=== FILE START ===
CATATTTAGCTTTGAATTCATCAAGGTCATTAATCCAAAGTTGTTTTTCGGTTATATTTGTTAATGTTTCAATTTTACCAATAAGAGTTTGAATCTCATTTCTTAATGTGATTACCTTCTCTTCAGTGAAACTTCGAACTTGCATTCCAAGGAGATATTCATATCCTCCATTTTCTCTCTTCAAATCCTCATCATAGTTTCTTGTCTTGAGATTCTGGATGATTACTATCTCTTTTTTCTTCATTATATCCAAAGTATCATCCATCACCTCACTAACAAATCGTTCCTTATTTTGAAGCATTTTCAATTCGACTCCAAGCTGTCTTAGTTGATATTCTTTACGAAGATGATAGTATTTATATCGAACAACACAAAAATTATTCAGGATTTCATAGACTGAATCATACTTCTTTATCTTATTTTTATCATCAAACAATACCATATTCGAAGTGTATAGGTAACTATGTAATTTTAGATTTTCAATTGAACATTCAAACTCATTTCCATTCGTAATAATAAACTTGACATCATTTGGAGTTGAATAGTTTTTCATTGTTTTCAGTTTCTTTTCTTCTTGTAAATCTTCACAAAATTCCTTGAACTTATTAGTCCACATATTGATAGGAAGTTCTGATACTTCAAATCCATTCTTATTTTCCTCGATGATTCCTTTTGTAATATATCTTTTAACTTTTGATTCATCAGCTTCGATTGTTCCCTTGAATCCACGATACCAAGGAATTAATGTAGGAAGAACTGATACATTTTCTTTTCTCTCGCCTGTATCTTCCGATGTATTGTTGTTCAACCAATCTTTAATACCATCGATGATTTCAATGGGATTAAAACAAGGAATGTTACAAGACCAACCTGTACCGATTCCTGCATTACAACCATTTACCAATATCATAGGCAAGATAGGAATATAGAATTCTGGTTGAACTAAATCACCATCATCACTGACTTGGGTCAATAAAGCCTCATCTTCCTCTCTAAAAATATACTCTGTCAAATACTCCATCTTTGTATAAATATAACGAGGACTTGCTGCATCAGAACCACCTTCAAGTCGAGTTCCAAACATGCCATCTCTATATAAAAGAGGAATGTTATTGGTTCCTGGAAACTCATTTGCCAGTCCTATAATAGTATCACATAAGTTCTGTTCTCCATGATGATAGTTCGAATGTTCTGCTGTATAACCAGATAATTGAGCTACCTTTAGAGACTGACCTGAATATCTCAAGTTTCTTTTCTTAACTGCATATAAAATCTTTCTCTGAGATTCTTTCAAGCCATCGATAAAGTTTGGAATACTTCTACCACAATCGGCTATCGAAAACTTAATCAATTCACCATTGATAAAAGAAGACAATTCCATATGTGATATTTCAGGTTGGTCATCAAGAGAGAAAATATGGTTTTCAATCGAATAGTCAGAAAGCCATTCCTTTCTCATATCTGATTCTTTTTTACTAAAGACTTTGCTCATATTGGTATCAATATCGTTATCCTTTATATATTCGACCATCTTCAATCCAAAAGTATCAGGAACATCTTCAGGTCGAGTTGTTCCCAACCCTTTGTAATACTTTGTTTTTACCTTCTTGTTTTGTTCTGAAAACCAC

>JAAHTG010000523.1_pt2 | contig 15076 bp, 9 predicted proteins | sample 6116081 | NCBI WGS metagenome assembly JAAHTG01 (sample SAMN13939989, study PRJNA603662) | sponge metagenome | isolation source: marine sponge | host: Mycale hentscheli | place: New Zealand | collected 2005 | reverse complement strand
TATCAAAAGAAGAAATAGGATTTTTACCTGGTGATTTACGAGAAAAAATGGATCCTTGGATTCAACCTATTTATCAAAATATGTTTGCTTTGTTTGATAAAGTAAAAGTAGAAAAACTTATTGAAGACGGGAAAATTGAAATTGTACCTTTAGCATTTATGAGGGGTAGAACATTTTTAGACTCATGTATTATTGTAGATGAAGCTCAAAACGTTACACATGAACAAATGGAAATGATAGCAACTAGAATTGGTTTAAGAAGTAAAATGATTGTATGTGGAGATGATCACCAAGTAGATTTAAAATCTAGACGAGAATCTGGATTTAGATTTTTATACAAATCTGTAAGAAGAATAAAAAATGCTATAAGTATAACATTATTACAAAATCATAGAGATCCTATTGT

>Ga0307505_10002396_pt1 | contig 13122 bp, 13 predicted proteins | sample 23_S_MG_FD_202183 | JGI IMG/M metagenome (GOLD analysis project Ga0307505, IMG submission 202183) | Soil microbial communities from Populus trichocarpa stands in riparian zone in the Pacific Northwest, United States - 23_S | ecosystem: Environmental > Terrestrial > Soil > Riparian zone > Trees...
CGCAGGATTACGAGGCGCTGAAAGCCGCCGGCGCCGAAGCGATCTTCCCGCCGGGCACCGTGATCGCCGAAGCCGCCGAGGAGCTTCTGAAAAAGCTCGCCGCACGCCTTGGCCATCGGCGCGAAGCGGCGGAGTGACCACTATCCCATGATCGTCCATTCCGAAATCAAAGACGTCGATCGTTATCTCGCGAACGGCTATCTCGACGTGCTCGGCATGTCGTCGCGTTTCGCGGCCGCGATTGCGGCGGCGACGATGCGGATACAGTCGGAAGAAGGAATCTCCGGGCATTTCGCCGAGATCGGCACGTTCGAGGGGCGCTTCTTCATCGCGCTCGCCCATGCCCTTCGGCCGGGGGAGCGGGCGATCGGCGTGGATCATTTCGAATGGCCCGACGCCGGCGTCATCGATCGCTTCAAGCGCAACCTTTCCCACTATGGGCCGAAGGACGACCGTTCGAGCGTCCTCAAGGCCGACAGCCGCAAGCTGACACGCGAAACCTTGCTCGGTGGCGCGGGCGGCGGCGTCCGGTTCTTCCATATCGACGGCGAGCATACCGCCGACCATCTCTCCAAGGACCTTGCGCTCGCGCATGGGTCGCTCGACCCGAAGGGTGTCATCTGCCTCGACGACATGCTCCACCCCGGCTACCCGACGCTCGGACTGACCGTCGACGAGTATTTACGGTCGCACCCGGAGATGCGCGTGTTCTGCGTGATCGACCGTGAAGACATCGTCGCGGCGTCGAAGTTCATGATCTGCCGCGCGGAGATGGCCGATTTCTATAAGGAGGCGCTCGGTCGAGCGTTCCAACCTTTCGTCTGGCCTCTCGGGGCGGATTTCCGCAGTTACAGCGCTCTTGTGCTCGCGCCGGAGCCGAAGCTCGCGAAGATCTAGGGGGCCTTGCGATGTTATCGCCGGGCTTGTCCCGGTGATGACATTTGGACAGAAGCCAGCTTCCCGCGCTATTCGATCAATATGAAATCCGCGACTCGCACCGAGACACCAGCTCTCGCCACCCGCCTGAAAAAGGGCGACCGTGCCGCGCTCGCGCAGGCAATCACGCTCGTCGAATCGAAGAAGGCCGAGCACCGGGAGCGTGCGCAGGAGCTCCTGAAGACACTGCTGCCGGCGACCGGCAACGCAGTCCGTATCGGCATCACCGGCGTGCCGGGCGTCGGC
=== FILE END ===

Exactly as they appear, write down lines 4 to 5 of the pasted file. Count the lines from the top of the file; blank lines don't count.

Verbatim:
>Ga0307505_10002396_pt1 | contig 13122 bp, 13 predicted proteins | sample 23_S_MG_FD_202183 | JGI IMG/M metagenome (GOLD analysis project Ga0307505, IMG submission 202183) | Soil microbial communities from Populus trichocarpa stands in riparian zone in the Pacific Northwest, United States - 23_S | ecosystem: Environmental > Terrestrial > Soil > Riparian zone > Trees...
CGCAGGATTACGAGGCGCTGAAAGCCGCCGGCGCCGAAGCGATCTTCCCGCCGGGCACCGTGATCGCCGAAGCCGCCGAGGAGCTTCTGAAAAAGCTCGCCGCACGCCTTGGCCATCGGCGCGAAGCGGCGGAGTGACCACTATCCCATGATCGTCCATTCCGAAATCAAAGACGTCGATCGTTATCTCGCGAACGGCTATCTCGACGTGCTCGGCATGTCGTCGCGTTTCGCGGCCGCGATTGCGGCGGCGACGATGCGGATACAGTCGGAAGAAGGAATCTCCGGGCATTTCGCCGAGATCGGCACGTTCGAGGGGCGCTTCTTCATCGCGCTCGCCCATGCCCTTCGGCCGGGGGAGCGGGCGATCGGCGTGGATCATTTCGAATGGCCCGACGCCGGCGTCATCGATCGCTTCAAGCGCAACCTTTCCCACTATGGGCCGAAGGACGACCGTTCGAGCGTCCTCAAGGCCGACAGCCGCAAGCTGACACGCGAAACCTTGCTCGGTGGCGCGGGCGGCGGCGTCCGGTTCTTCCATATCGACGGCGAGCATACCGCCGACCATCTCTCCAAGGACCTTGCGCTCGCGCATGGGTCGCTCGACCCGAAGGGTGTCATCTGCCTCGACGACATGCTCCACCCCGGCTACCCGACGCTCGGACTGACCGTCGACGAGTATTTACGGTCGCACCCGGAGATGCGCGTGTTCTGCGTGATCGACCGTGAAGACATCGTCGCGGCGTCGAAGTTCATGATCTGCCGCGCGGAGATGGCCGATTTCTATAAGGAGGCGCTCGGTCGAGCGTTCCAACCTTTCGTCTGGCCTCTCGGGGCGGATTTCCGCAGTTACAGCGCTCTTGTGCTCGCGCCGGAGCCGAAGCTCGCGAAGATCTAGGGGGCCTTGCGATGTTATCGCCGGGCTTGTCCCGGTGATGACATTTGGACAGAAGCCAGCTTCCCGCGCTATTCGATCAATATGAAATCCGCGACTCGCACCGAGACACCAGCTCTCGCCACCCGCCTGAAAAAGGGCGACCGTGCCGCGCTCGCGCAGGCAATCACGCTCGTCGAATCGAAGAAGGCCGAGCACCGGGAGCGTGCGCAGGAGCTCCTGAAGACACTGCTGCCGGCGACCGGCAACGCAGTCCGTATCGGCATCACCGGCGTGCCGGGCGTCGGC